Being Your Own Marketer & Publicist – Promoting Your Novel: Your novel is written, edited, and published, but how do you get readers to buy it? Indie authors are responsible for the marketing and publicity that sends readers to their sale pages. While this can sound like a daunting prospect, it doesn’t have to be! Join our panelists to explore marketing tools including newsletters, paid advertising, price promotions, blog tours, perma frees, and more, with strategies for all authors—indies, small press, and Big 5—to help get eyes on your book.
Beyond Three-Act Structure: Over and over, we’re told stories should follow the “classic three-act structure,” incorporating tension, conflict, and character arcs. But storytelling has always had myriad forms, from older oral narratives to experimental transmedia projects—and those vary between cultures and over time. Does structure really make the story? Which ones? Our panelists will question received wisdom, share their ideas on building story, and highlight various non-three-act structural approaches you can incorporate into your writing toolbox.
Writing Speculative Justice: Many envision a new role and future for the justice system in the United States and across the world—one that is more restorative, more equitable, and more just. As writers build our own worlds, what can and should we be thinking about when it comes to justice? How does our approach to laws, crime, retribution, and restoration impact the rest of our worldbuilding, characters, and plots? How can we craft a more just future?
The Science Fiction and Fantasy Writers of America (SFWA, Inc.) is pleased to announce that the Kate Wilhelm Solstice Award will be presented to Jarvis Sheffield and posthumously to Ben Bova and Rachel Caine at the 56th Annual SFWA Nebula Awards®.
The Kate Wilhelm Solstice Award is given by SFWA for distinguished contributions to the science fiction and fantasy community. Bova, Caine, and Sheffield join the ranks of previous Solstice Award winners, including Octavia E. Butler, James Tiptree, Jr., and Carl Sagan. The awards will be presented at the 56th Nebula Awards, the weekend of June 4–6, 2021.
A prolific and award-winning author, Ben Bova took over the editorial chair for Analog Science Fiction/Science Fact following the death of John W. Campbell and helmed the magazine for seven years. He established Omni Magazine in 1978, where he served as editorial director and provided a new market for short science fiction. Bova’s work ranged beyond the genre; he was the only SFWA president who also served as president of the National Space Society. Bova passed away in November 2020. He is a recipient of the Solstice Award for his long history of editorial work, including his efforts to nurture new authors and to advance the use of science in science fiction.
SFWA President Mary Robinette Kowal remarked, “Ben Bova was so deeply immersed in science fiction that having his name on a project was a stamp of quality, be that as an editor or as a writer. More than that, Ben was kind. He knew how hard breaking into the field was and created new opportunities for early career writers.”
Rachel Caine was the bestselling author of several fantasy, science fiction, and thriller series. She was dedicated to supporting newer authors, not only financially, but also mentoring them to successful careers. Caine was a champion of independent bookstores and classrooms, aiming to ensure that teachers had the tools needed to educate their students and that independent bookstores could remain in business in the face of corporate competition. Caine passed away in November 2020. Even after her passing, Caine’s dedication to supporting others continued, including directing donations in her memory toward SFWA’s Emergency Medical Fund and the Mary Crowley Cancer Research Institute.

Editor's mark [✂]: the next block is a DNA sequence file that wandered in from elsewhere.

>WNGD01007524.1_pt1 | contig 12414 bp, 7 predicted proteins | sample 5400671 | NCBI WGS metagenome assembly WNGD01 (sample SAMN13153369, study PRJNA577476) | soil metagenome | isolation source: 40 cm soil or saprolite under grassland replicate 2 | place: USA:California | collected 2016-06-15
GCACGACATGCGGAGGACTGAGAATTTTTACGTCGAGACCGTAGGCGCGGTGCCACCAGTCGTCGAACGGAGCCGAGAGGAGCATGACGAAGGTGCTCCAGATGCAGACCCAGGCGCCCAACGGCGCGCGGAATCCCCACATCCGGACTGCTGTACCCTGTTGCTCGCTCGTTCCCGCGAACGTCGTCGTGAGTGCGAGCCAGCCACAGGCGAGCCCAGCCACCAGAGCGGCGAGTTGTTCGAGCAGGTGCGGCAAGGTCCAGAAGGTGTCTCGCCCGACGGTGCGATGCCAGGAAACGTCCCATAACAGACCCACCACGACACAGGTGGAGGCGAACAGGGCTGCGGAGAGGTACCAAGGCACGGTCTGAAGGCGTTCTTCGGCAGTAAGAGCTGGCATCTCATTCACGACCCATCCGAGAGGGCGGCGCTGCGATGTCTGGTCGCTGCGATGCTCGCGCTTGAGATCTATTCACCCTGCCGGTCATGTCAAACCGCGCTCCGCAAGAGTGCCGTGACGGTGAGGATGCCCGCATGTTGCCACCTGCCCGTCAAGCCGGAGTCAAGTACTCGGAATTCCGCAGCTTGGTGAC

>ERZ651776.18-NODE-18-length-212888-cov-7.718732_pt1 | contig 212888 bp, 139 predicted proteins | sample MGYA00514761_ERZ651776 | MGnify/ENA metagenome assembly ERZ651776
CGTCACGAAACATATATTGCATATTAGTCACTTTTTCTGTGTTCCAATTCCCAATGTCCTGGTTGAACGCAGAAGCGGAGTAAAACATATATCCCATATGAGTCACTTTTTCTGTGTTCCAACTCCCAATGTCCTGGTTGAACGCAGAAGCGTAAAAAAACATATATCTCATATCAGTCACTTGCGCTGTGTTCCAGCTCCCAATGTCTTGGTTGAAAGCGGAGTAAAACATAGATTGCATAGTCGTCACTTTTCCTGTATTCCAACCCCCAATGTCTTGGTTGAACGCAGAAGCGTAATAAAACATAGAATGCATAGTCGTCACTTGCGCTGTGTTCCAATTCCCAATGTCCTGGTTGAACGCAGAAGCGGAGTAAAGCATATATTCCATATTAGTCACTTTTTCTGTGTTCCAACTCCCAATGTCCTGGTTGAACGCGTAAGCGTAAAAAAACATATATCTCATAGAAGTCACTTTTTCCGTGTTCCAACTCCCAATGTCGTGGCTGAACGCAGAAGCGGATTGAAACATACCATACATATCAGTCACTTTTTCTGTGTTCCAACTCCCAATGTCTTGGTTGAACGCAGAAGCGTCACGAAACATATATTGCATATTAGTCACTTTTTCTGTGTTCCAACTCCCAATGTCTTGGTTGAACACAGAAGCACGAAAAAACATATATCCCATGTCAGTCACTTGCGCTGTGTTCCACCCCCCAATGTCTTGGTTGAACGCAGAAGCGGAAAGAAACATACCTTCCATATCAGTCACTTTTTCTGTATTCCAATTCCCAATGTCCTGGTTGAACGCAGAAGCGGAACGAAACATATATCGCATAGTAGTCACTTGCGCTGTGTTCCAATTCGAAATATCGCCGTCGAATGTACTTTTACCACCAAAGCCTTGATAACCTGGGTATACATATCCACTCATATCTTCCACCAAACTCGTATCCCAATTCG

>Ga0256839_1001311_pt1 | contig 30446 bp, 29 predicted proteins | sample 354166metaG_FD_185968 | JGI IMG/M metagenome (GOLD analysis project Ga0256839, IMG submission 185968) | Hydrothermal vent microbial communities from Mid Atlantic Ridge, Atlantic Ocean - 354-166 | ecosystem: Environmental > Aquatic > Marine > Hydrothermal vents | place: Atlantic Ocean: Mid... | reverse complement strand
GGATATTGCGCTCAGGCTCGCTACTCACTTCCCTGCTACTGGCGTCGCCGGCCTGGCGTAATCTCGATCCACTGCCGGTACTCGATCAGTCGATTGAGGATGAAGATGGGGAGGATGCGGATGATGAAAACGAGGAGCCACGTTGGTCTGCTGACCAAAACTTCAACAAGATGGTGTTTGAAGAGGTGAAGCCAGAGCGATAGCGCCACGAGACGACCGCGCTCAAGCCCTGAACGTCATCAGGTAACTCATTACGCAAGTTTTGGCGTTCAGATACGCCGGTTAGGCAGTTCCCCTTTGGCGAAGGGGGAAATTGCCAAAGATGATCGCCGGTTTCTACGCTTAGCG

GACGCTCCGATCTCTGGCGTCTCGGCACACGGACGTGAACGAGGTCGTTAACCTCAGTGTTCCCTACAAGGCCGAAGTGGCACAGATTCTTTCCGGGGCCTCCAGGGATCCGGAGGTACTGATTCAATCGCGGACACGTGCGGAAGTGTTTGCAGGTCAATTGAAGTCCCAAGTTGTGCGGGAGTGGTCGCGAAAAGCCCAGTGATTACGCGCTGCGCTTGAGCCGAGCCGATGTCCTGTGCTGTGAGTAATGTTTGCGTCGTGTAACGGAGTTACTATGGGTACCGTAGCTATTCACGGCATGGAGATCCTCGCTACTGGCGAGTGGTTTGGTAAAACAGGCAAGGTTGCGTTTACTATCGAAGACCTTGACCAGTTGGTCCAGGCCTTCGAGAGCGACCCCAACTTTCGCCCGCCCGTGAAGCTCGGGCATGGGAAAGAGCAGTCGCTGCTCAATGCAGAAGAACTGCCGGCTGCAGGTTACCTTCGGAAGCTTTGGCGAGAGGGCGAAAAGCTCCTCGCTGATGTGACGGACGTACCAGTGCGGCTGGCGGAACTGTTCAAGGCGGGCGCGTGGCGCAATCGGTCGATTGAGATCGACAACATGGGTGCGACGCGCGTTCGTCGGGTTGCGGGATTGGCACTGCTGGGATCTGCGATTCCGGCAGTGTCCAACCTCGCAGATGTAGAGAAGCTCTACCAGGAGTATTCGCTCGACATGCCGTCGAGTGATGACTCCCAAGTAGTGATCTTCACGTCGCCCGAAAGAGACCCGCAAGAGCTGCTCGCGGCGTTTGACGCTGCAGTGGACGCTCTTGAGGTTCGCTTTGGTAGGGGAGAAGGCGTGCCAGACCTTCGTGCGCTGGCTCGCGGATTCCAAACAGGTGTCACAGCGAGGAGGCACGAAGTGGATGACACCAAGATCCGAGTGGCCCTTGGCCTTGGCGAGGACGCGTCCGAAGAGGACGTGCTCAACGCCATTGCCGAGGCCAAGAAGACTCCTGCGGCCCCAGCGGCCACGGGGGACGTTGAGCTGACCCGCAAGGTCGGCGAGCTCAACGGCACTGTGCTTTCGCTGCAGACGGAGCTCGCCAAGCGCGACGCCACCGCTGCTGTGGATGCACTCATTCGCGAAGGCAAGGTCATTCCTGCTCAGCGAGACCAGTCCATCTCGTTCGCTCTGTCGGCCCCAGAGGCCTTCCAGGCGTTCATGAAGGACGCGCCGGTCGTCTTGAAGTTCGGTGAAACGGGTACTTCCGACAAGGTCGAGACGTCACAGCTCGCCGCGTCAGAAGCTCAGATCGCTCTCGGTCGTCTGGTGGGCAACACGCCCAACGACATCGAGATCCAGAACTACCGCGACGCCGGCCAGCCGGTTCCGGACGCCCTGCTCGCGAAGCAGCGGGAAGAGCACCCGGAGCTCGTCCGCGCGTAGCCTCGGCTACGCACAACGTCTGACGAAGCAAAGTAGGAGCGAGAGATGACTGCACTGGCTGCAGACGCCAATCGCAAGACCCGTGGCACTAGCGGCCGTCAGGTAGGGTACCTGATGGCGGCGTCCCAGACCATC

SFWA President Mary Robinette Kowal noted, “Rachel Caine was a prolific and wonderful writer, but also dedicated herself to using her platform to lift up others. From mentoring to fundraising efforts, Rachel was always there for the community.”
Jarvis Sheffield has a long history of working to help diversify the science fiction community, among authors and fans. He helped establish and manage the Diversity Track at DragonCon as the track’s director. He is also the founder of the Black Science Fiction Society and has also served as the editor for Genesis Science Fiction Magazine. Sheffield’s work has helped strengthen and expand the scope of science fiction by welcoming Black authors into the field and providing them venues to express their voices in the speculative fiction community.
SFWA President Mary Robinette Kowal said, “The work that Jarvis Sheffield has been doing through the Black Science Fiction Society has created a dedicated home for promoting Black SF. The knowledge that he’s shared about independent publishing has created a path for many authors to do an end-run around the roadblocks created by systemic biases within traditional publishing. Many of the voices we celebrate today came into the field because of his efforts to create a safe space.”
The 56th Nebula Awards® will take place during the 2021 Nebula Conference Online, an annual professional development conference organized by SFWA for aspiring and established members of the speculative fiction industry. Registration is $125 and may be purchased at events.sfwa.org.
Hello all! I have 10 eBook copies of the Nebula Awards Showcase that I'd love to give away. Retweet to enter! Only open to USA citizens not residing in WA, due to SFWA's status as a nonprofit (sorry!). I will choose winners at random on Friday, Jan 8th, at 7PM CST. pic.twitter.com/JjFcTeRvH0
— Mary Robinette Kowal@🏡 (@MaryRobinette) January 4, 2021
Click on the image to go to Twitter.